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Got Bats initiative works to save furry night fliers

The Townsend's Big-Eared Bat is one of 16 species living in the Okanagan.
Image Credit: Wikipedia
May 28, 2015 - 2:33 PM

PENTICTON - There is no reason for residents of the Okanagan to "go batty" over problems they might have with the furry, nocturnal flying creatures this summer.

The BC Community Bat Project is getting ready for a busy summer educating and instructing Okanagan residents on how to handle bat issues.

The “Got Bats” initiative is a collection of community bat projects established to raise awareness about bats, which has a toll free phone line and a website which provides information about managing bats in buildings, encounters with bats and attracting bats.

Okanagan regional coordinator Margaret Holm said the Okanagan is a hot spot for bats, noting last year the bat project network had numerous calls from people who had established bat colonies in their homes and summer cabins, while there were others who wanted to know how to exclude bats.

Bats are a species under fire these days. Of the 16 species in the province, over half are in decline and could end up on the endangered species list. The Little Brown Myotis, a species which often takes up residence in buildings, is the most recent species to make the federally endangered list due to the devastation caused to the bat by White Nose Syndrome, a fungus that has so far killed approximately six million bats in North America. The disease is not believed to be in Western Canada yet, so bat projects are taking the initiative to promote bat conservation before it makes its way here.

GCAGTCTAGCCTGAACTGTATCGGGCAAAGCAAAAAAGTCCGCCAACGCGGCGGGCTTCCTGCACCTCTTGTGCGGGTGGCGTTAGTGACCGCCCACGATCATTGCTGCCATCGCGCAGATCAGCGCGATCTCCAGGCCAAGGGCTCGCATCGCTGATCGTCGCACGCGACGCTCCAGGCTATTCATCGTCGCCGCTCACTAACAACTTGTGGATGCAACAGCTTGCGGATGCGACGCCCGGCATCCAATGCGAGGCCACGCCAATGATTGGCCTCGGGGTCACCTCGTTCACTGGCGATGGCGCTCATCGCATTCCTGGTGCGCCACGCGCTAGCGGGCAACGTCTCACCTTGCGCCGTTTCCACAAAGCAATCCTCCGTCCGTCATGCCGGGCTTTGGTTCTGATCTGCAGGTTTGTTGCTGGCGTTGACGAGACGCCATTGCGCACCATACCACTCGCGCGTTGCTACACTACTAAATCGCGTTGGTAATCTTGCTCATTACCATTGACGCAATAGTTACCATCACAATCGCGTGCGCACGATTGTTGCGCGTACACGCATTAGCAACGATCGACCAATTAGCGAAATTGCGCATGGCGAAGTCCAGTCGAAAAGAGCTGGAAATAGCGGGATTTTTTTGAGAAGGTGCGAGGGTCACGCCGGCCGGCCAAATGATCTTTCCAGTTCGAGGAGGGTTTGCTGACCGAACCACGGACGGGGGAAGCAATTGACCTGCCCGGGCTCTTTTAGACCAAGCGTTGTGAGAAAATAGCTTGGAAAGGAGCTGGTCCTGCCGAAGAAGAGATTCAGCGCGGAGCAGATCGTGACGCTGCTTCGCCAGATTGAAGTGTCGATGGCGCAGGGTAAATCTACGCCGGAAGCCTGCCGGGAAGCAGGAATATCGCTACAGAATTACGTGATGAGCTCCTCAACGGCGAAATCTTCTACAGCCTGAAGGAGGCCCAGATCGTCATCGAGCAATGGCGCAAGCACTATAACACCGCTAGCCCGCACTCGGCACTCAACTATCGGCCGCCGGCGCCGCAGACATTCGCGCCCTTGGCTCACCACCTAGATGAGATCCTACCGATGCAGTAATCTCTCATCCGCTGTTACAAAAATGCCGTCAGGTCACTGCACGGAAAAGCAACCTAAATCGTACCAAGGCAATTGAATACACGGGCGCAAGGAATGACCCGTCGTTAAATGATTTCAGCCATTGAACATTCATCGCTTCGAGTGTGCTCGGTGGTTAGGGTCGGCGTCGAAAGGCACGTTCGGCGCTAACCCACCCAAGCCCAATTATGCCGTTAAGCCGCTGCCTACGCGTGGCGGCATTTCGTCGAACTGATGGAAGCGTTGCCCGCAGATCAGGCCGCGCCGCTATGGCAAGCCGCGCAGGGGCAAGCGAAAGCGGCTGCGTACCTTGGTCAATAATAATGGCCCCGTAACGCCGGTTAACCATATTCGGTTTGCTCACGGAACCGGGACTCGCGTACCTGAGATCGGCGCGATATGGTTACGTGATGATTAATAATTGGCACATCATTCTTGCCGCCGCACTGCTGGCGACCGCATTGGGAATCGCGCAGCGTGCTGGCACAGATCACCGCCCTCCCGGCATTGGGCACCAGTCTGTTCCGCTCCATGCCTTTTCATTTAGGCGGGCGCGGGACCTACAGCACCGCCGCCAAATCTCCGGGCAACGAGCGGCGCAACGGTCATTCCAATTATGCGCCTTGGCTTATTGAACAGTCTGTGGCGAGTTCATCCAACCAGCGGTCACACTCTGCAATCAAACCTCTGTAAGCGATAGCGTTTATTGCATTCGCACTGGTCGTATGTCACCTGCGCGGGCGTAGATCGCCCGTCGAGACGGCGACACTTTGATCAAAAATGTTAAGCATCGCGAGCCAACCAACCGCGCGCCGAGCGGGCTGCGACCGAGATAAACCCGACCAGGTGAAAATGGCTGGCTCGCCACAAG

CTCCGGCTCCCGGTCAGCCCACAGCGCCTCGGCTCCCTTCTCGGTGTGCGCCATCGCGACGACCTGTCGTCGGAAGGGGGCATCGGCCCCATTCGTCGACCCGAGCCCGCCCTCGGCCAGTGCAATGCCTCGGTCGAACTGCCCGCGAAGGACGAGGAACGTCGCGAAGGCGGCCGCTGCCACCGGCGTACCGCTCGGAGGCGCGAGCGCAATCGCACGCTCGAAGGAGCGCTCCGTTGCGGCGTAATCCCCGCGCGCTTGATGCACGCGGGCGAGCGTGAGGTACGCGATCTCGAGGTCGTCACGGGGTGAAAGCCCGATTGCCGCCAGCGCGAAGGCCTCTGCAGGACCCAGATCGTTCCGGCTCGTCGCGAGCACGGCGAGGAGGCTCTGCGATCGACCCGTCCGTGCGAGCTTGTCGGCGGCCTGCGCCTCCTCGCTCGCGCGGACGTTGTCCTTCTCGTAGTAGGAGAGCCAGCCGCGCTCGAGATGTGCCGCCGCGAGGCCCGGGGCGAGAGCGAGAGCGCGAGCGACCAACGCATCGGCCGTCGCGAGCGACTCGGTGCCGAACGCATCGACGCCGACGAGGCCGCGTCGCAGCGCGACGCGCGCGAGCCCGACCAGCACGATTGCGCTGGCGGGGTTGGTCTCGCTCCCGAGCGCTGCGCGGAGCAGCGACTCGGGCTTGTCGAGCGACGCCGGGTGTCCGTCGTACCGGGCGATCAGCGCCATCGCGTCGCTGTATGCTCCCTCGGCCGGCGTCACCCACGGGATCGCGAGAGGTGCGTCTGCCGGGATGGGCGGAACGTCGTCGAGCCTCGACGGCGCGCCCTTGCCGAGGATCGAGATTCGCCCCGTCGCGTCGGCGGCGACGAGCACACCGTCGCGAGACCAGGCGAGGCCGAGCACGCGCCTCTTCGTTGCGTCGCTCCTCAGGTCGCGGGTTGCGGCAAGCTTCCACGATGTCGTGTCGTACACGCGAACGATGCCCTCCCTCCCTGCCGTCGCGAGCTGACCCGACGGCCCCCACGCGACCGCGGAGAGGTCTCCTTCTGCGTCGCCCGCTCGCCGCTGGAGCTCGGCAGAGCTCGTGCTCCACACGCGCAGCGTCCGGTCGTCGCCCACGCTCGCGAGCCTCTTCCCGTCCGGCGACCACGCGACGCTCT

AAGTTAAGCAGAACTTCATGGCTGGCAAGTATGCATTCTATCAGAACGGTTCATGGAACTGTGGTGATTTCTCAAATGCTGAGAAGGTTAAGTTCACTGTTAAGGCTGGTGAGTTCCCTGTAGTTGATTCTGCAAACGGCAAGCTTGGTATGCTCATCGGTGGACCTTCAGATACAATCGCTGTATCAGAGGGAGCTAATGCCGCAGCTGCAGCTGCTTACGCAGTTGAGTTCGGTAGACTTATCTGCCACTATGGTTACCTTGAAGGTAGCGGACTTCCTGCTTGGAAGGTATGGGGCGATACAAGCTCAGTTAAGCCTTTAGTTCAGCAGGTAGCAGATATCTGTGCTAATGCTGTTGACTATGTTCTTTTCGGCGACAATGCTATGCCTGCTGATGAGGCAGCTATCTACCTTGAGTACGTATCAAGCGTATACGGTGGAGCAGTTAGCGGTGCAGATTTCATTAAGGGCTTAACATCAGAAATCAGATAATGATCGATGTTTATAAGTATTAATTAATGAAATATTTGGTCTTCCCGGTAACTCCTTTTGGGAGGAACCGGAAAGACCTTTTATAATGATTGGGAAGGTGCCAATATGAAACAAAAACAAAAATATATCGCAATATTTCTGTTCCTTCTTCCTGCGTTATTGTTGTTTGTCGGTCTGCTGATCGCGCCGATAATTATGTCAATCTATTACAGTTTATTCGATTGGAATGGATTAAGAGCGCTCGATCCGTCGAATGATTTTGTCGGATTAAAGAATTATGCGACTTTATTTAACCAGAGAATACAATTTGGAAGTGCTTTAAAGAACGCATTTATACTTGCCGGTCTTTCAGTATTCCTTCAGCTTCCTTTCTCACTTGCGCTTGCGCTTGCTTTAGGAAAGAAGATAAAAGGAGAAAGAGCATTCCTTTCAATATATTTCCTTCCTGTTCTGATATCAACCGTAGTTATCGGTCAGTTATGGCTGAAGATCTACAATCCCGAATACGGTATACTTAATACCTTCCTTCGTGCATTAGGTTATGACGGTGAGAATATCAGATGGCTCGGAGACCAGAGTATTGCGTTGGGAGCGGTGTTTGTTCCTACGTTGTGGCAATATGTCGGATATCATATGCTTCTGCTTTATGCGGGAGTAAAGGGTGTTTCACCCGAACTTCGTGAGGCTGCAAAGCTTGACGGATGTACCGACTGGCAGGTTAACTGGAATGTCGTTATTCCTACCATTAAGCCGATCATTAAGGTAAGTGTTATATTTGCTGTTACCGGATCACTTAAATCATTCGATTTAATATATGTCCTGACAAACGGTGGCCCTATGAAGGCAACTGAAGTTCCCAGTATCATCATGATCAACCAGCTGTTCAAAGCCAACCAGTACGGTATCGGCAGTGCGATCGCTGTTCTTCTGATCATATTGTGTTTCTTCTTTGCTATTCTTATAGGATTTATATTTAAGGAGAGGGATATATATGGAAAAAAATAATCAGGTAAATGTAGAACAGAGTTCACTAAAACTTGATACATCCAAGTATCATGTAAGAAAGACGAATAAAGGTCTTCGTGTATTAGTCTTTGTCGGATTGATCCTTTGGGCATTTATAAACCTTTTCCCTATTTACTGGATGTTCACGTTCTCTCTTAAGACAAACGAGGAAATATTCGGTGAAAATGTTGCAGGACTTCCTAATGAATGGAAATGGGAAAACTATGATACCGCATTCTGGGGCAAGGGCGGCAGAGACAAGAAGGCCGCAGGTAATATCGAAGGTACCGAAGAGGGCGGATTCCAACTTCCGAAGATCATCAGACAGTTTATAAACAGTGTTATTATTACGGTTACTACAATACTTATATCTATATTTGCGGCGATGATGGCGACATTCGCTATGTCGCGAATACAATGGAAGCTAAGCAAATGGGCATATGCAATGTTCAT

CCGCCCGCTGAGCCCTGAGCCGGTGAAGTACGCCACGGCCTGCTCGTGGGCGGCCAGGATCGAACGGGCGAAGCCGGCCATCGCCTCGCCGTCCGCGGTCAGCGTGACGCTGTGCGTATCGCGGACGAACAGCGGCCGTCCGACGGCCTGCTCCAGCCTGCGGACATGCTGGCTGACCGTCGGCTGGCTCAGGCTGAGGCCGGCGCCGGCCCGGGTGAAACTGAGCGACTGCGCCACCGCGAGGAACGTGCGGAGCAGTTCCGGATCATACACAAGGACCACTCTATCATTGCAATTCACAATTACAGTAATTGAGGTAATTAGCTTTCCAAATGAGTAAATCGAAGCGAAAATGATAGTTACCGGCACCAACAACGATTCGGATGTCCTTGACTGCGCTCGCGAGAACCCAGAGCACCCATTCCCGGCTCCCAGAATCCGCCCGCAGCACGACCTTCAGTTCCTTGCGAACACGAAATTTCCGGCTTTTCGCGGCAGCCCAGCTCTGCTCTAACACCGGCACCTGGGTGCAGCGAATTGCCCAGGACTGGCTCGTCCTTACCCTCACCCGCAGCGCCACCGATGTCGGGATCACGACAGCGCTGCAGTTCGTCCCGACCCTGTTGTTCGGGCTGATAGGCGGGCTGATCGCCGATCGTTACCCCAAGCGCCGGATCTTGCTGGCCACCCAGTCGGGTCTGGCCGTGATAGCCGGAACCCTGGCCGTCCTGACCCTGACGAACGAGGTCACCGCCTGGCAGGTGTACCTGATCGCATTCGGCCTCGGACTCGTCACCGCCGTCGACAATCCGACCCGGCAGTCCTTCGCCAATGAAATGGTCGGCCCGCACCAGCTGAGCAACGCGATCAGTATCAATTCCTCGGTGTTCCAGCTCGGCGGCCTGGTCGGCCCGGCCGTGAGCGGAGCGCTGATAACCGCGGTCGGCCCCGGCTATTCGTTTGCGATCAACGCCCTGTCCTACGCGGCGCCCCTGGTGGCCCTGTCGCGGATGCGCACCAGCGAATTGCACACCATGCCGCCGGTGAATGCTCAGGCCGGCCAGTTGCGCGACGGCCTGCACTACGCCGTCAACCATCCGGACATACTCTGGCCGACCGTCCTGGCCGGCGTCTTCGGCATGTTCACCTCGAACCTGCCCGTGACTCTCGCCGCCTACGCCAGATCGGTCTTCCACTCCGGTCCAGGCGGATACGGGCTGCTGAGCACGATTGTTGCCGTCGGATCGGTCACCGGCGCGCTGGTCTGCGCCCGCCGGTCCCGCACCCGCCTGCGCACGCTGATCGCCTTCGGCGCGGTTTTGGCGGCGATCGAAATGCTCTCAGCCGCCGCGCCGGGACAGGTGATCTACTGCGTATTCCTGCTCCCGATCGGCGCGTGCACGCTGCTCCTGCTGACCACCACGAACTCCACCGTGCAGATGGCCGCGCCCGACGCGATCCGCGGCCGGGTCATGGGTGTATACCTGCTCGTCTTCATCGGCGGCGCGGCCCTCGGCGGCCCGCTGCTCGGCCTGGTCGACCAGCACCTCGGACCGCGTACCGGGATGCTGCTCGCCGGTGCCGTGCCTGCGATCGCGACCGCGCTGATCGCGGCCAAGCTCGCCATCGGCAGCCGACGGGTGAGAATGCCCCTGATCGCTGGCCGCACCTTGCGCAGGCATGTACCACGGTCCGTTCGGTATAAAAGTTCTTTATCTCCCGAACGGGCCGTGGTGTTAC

The bat project is funded by the Habitat Conservation Trust Foundation and federal Habitat Stewardship Program, and has the support of the BC Conservation Foundation.

“We are encouraging people to report their bat colonies to the BC Bats program and help by doing bat counts. This can provide important information on whether local bat populations are going up or down, “ Holm said.

It’s as simple as pulling up a lawn chair and counting the bats exiting a building just before dark. The bat program has count sheets and instructions.

If you have bats on your property and would like to start a bat count or just want more information about bats, visit or call 1-855-922-2287.

To contact the reporter for this story, email Steve Arstad at or call 250-488-3065. To contact the editor, email or call 250-718-2724.

News from © InfoTel News Ltd, 2015
InfoTel News Ltd

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